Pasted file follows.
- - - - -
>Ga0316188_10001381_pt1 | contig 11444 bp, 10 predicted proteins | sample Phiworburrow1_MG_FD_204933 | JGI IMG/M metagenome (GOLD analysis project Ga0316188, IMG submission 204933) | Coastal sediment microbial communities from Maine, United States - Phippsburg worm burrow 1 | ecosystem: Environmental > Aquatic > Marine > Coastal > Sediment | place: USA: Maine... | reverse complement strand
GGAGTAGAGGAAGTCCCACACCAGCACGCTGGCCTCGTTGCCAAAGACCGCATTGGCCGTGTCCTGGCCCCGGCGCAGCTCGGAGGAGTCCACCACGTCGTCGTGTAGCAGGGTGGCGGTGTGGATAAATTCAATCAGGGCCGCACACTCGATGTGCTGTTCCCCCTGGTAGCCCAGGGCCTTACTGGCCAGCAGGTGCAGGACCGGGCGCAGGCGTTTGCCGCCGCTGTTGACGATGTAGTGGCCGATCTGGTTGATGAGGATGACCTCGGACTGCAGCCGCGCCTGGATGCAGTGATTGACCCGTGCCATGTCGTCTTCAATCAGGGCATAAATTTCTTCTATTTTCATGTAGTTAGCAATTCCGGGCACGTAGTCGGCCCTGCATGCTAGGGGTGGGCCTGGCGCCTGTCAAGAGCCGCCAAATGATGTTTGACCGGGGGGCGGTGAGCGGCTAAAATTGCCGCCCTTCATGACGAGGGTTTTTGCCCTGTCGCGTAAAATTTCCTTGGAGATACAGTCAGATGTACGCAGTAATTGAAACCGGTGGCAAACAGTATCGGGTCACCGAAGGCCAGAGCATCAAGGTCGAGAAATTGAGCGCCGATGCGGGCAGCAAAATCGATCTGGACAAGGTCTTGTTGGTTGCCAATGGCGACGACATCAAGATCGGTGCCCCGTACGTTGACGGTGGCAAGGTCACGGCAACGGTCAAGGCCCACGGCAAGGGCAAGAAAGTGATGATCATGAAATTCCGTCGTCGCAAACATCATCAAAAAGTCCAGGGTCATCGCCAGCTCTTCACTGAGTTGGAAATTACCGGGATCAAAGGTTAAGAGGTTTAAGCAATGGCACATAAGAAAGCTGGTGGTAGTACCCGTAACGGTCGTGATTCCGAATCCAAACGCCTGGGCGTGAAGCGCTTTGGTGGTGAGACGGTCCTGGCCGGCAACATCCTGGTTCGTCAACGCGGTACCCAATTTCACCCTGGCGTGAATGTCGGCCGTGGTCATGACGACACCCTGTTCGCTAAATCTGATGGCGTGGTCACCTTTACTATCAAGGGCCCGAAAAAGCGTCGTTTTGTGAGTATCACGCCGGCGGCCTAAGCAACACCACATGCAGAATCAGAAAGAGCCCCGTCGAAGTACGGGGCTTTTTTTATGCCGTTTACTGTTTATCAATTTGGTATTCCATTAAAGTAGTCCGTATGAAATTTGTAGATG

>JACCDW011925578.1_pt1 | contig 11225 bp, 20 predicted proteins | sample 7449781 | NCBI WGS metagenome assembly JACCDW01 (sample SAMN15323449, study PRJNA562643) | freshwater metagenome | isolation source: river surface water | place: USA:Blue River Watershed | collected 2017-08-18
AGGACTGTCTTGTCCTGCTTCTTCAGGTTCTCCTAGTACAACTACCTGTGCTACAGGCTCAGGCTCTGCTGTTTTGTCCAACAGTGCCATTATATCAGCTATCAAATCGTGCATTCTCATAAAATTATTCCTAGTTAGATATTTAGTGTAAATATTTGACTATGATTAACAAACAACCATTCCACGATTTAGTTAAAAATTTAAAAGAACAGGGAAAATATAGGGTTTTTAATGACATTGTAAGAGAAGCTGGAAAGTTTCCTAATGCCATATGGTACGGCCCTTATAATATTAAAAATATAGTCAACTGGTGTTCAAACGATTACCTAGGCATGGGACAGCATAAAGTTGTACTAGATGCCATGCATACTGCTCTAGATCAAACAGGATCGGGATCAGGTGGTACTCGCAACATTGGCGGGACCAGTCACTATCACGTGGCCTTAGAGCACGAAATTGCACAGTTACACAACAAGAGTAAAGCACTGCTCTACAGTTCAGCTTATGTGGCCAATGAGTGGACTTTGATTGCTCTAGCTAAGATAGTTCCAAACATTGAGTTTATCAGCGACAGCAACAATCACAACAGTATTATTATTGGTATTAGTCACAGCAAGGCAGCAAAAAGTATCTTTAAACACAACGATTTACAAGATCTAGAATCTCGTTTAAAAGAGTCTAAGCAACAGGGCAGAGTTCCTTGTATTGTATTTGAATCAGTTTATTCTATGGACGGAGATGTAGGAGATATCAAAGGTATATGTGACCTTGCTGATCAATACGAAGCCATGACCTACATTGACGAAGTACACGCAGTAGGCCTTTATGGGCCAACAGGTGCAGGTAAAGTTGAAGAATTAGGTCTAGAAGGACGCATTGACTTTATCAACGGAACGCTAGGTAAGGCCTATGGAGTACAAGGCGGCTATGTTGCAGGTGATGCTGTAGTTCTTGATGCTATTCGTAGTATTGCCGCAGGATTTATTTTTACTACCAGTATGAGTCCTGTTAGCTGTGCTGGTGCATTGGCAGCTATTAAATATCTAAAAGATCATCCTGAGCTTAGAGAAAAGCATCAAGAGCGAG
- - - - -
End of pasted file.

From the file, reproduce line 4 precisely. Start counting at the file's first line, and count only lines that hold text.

AGGACTGTCTTGTCCTGCTTCTTCAGGTTCTCCTAGTACAACTACCTGTGCTACAGGCTCAGGCTCTGCTGTTTTGTCCAACAGTGCCATTATATCAGCTATCAAATCGTGCATTCTCATAAAATTATTCCTAGTTAGATATTTAGTGTAAATATTTGACTATGATTAACAAACAACCATTCCACGATTTAGTTAAAAATTTAAAAGAACAGGGAAAATATAGGGTTTTTAATGACATTGTAAGAGAAGCTGGAAAGTTTCCTAATGCCATATGGTACGGCCCTTATAATATTAAAAATATAGTCAACTGGTGTTCAAACGATTACCTAGGCATGGGACAGCATAAAGTTGTACTAGATGCCATGCATACTGCTCTAGATCAAACAGGATCGGGATCAGGTGGTACTCGCAACATTGGCGGGACCAGTCACTATCACGTGGCCTTAGAGCACGAAATTGCACAGTTACACAACAAGAGTAAAGCACTGCTCTACAGTTCAGCTTATGTGGCCAATGAGTGGACTTTGATTGCTCTAGCTAAGATAGTTCCAAACATTGAGTTTATCAGCGACAGCAACAATCACAACAGTATTATTATTGGTATTAGTCACAGCAAGGCAGCAAAAAGTATCTTTAAACACAACGATTTACAAGATCTAGAATCTCGTTTAAAAGAGTCTAAGCAACAGGGCAGAGTTCCTTGTATTGTATTTGAATCAGTTTATTCTATGGACGGAGATGTAGGAGATATCAAAGGTATATGTGACCTTGCTGATCAATACGAAGCCATGACCTACATTGACGAAGTACACGCAGTAGGCCTTTATGGGCCAACAGGTGCAGGTAAAGTTGAAGAATTAGGTCTAGAAGGACGCATTGACTTTATCAACGGAACGCTAGGTAAGGCCTATGGAGTACAAGGCGGCTATGTTGCAGGTGATGCTGTAGTTCTTGATGCTATTCGTAGTATTGCCGCAGGATTTATTTTTACTACCAGTATGAGTCCTGTTAGCTGTGCTGGTGCATTGGCAGCTATTAAATATCTAAAAGATCATCCTGAGCTTAGAGAAAAGCATCAAGAGCGAG